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Japanese Prime Minister Shinzo Abe, returning from a visit to India, arrived at his office about two and a half hours after North Korea's missile launch Friday.
Politics

Japan still working out the kinks in emergency management

Technical glitches come to light amid Pyongyang's latest missile launch

TOKYO -- Friday's launch of a missile over Japan, the second in recent weeks by North Korea, shows how the nation's emergency response systems still need work, with network malfunctions and government confusion compounded by a key absence at the top.

When the North Korean rocket took off at 6:57 a.m., Prime Minister Shinzo Abe was on a government plane en route to Tokyo from India. Abe used dedicated phone and fax lines to relay detailed directions to confirm any damage and gather information. He arrived at his office at 9:23 a.m.

"We fully worked out the missile's trajectory right after it launched and took all appropriate measures," Abe stressed to reporters.

Tokyo was aware Thursday at the latest of signs that North Korea was preparing for a launch, according to government sources. The missile is believed to have used a liquid-fuel engine, which requires more time to launch than a solid-propellant rocket and so makes the missile easier to spot in advance.

The government was prepared to intercept the missile if the need arose. Ships with the Aegis missile defense system, which can destroy projectiles outside the atmosphere, are deployed in the Sea of Japan and elsewhere. On land, Japan operates 34 Patriot Advanced Capability-3 surface-to-air guided-missile systems across the country.

Tokyo ultimately opted against interception. Though the missile flew over the northern island of Hokkaido, it was not expected to land in Japanese territory.

Crossed wires

The government initially gave mixed messages about the type of projectile involved. Foreign Minister Taro Kono told a news conference after 8 a.m. that he thought it was an intercontinental ballistic missile, citing the long range. Defense Minister Itsunori Onodera later walked this back somewhat, telling reporters that it could have been an intermediate-range missile.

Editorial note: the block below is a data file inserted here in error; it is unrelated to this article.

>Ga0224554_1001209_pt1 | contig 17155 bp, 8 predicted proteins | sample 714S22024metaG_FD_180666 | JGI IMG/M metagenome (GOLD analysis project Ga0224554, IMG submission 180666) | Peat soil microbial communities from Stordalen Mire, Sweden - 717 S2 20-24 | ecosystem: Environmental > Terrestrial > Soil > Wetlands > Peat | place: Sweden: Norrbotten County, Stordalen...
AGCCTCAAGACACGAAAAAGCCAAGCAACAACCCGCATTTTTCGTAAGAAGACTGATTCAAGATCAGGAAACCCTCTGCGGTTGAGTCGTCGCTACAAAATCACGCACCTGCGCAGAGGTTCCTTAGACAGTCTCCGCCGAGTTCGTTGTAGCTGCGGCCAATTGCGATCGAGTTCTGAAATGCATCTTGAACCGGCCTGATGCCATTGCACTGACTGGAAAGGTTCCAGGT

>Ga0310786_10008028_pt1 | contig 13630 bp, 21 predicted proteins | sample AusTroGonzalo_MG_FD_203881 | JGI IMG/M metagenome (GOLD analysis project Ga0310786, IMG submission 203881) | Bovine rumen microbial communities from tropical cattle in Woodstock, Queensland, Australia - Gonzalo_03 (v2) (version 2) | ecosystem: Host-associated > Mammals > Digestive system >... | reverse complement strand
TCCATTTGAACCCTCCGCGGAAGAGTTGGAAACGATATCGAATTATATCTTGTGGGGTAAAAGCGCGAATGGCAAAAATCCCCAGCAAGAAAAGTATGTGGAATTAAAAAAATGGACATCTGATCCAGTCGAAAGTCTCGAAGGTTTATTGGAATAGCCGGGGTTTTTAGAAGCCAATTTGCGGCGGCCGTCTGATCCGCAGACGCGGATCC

The National Security Council's first meeting that day at 8 a.m. involved no concrete analysis of the rocket's capabilities, meaning that no information was provided that could have let Kono conclude that the missile was an ICBM, a Ministry of Defense source said.

The J-Alert emergency warning system also ran into problems again, failing to send information to residents of at least five municipalities. Similar issues had cropped up with the previous missile overflight on Aug. 29.

The Hokkaido city of Noboribetsu was supposed to send e-mail to an emergency mailing list after receiving the J-Alert warning, but the e-mail never went out. Emergency radio broadcast systems connected to J-Alert malfunctioned in the towns of Shosanbetsu in Hokkaido and Shonai in Yamagata Prefecture.

A different sort of issue arose with the Em-Net system, used by the Cabinet Secretariat to send emergency information to municipalities. It was reported over the network at 7:25 a.m. that a flying object had entered and left Japanese territory. Though the missile was likely outside the atmosphere while passing over the country, the phrasing could have led some to believe that it traversed Japanese airspace.

A message at 10:12 a.m. attempted to clarify this, saying the missile had traveled over Hokkaido toward the Pacific.

(Nikkei)

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